Which Gulf Do They Mean?

The article “Which Gulf do they mean?” by Kourosh Ziaberi originally appeared in the LobeLog on August, 7, 2019. Kindly note that excepting one image, all other images and accompanying descriptions do not appear in the original release posted on LobeLog. The version printed below has been edited from the original version.

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If you’ve ever wondered how historical realities can be sacrificed and manipulated in the service of myopic political goals, there is a great example for you to follow in your daily roundup of international news offered by the mainstream media.

While reading through coverage of current Middle Eastern affairs in international newspapers, magazines, and news websites, it’s very common for readers to come across the words “the Gulf.” Many people recognize what “the Gulf” signifies, but many others don’t know and get perplexed and still others ignore the vague reference while reading. Basically, the phrase is meant to denote the body of water separating Iran from the Arabian Peninsula. By accident, the sea has got a name of its own and is called the “Persian Gulf.” But there are many reasons why it is becoming customary for the mass media to identify it simply as “the Gulf,” leaving critical audiences astounded why the expanse of water is not called by its full name, unlike multiple other geographic entities that are allowed the use of their full names.

WIPO Registration certificate attesting to the correct historical body of water known as the Persian Gulf (Source: Mohammad Ala) … for more see Here This is the first official registration at WIPO (which is a UN body). There have been two other previous declarations (UNAD 311 of 5 March 1971 and UNLA 45.8.2(c) of 10 August 1984) affirming the correct name for the Persian Gulf. WIPO has re-affirmed the legality of this term as (unfortunately) politically motivated outlets have continued using fabricated terminology. You may refer to the following articles for more information:

A Vital Waterway

The Persian Gulf is a vital waterway that is an extension of the Indian Ocean through the Strait of Hormuz, which is considered by the U.S. Energy Information Administration “the world’s most important strategic chokepoint for oil transport.” The earliest evidence of human life on islands in the Persian Gulf dates back to the Middle Paleolithic Period, spanning from 300,000 to 30,000 years ago. Inhabitants around the Persian Gulf in ancient times are believed to be the first people to use fish as food.

University of Birmingham researchers believe the land that now lies beneath the Persian Gulf might have been host to humans over 100,000 years, before it was swamped by the Indian Ocean around 8,000 years ago.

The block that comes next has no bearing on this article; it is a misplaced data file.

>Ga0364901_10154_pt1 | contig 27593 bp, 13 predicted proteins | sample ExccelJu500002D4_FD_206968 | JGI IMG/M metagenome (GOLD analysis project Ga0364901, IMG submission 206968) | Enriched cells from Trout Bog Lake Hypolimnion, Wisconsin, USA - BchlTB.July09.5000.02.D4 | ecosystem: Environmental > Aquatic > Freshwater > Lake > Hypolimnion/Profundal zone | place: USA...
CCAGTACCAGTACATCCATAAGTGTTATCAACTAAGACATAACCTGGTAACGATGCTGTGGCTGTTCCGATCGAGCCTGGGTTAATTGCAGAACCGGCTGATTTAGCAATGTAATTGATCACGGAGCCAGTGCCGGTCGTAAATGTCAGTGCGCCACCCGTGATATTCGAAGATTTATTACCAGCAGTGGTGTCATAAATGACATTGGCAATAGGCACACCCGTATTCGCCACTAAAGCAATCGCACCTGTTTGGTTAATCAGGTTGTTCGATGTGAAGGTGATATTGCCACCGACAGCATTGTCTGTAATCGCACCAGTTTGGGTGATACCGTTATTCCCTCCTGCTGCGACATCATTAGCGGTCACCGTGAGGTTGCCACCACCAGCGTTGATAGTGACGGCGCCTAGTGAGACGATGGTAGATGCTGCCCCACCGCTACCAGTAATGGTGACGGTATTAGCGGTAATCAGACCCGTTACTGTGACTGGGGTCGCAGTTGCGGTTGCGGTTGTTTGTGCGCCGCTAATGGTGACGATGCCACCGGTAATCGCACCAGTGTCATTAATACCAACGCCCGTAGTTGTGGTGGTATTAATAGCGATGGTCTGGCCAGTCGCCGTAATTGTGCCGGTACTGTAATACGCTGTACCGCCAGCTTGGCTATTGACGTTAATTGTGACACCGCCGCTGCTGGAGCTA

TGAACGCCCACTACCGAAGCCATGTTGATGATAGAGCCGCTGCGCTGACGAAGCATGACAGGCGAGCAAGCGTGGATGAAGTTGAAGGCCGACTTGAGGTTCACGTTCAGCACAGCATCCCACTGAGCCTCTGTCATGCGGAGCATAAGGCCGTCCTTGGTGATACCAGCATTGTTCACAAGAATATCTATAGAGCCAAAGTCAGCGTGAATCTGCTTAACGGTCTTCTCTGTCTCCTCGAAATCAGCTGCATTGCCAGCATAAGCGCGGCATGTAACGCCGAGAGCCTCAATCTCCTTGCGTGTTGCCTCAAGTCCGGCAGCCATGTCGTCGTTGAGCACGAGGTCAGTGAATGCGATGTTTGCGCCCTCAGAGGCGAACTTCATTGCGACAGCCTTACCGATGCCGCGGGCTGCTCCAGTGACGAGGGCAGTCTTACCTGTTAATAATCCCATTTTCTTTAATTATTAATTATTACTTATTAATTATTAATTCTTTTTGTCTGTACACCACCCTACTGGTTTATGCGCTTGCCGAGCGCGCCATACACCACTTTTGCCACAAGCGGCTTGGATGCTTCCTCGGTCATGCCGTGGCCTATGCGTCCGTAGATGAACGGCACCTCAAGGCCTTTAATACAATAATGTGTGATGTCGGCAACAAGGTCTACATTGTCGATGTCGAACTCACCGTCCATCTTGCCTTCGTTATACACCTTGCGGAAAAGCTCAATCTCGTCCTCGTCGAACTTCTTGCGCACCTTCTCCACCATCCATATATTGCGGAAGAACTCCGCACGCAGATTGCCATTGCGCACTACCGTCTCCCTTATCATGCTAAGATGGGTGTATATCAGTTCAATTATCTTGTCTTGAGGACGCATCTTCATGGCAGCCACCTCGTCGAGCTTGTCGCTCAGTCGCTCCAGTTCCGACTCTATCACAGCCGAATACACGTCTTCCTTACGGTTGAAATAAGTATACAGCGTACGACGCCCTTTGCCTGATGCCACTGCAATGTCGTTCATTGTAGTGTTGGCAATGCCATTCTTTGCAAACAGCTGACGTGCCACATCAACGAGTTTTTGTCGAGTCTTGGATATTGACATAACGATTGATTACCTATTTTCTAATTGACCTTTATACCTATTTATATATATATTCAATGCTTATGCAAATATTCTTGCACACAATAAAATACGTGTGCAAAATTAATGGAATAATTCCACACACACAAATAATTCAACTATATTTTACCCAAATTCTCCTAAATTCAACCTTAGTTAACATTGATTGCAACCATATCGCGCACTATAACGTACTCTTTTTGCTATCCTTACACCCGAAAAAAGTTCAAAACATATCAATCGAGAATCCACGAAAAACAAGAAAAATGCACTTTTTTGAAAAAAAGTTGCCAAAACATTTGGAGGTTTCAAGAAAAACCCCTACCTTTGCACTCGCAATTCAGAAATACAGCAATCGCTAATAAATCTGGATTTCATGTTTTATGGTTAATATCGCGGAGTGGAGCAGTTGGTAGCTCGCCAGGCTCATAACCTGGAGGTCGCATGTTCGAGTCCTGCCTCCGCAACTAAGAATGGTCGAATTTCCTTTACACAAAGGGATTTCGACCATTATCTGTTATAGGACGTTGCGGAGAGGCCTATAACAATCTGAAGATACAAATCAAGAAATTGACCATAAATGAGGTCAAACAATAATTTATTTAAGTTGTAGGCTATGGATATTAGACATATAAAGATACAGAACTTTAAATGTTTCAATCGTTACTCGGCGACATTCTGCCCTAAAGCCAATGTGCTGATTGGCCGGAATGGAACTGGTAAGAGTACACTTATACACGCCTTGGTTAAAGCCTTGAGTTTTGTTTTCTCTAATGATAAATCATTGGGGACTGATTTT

Oil was found in the Persian Gulf in 1908. However, it was not until the 1903s when major discoveries were made. It’s reported that more than 50% of the world’s oil reserves lie in and around the Persian Gulf. Moreover, about a third of the world’s liquefied natural gas passes through the Strait of Hormuz, the narrow water lane connecting the Persian Gulf and the Sea of Oman.

Map of the Persian Gulf by 18th century French cartographer Jacques-Nicolas Bellin (Source: LobeLog).

Sir Arnold Talbot Wilson, the British civil commissioner in Baghdad from 1918-20, wrote in a book published in 1928, “No water channel has been so significant as Persian Gulf to the geologists, archaeologists, geographers, merchants, politicians, excursionists, and scholars whether in past or in present. This water channel which separates the Iran Plateau from the Arabia Plate, has enjoyed an Iranian Identity since at least 2,200 years ago.”

The Persian Gulf has been a hotbed of economic development in recent years. The 2005-2015 expansion of the economies of Persian Gulf states—mostly Saudi Arabia, the UAE, Kuwait, Oman, Qatar, and Bahrain—persuaded millions of migrants to move to the region in search of economic opportunities. According to a Pew Research Center study, the number of non-displaced, international migrants living in the Middle East rose from 19 to 31 million in that ten-year period.

Florence 16th Century Map of Persia which cites ” G o l f o  d i  P e r s i a”. For more see … “Iran and the Persian Gulf

Due to its enormous gas and oil resources and its strategically important position, the Persian Gulf has been an arena of rivalry between the world’s major powers since the mid-19th century, when British India, Tsarist Russia, and the Ottoman Empire faced off there.

Shaikh Salman Bin Hamad Al-Khalifa (at left) and Sir Charles Belgrave (right) (Picture Source: Flicker) who was England’s Government Advisor to Bahrain. It was Belgrave who first pioneered the concept of changing the name of the Persian Gulf. The motives for such revisionist schemes remain unclear, but it is possible that Belgrave and the British policymakers may have calculated that such actions would create frictions between the Iranians and the Arabs. For more on this topic see … “Pan-Arabism and it’s Legacy of Confrontation with Iran

What’s in a Name?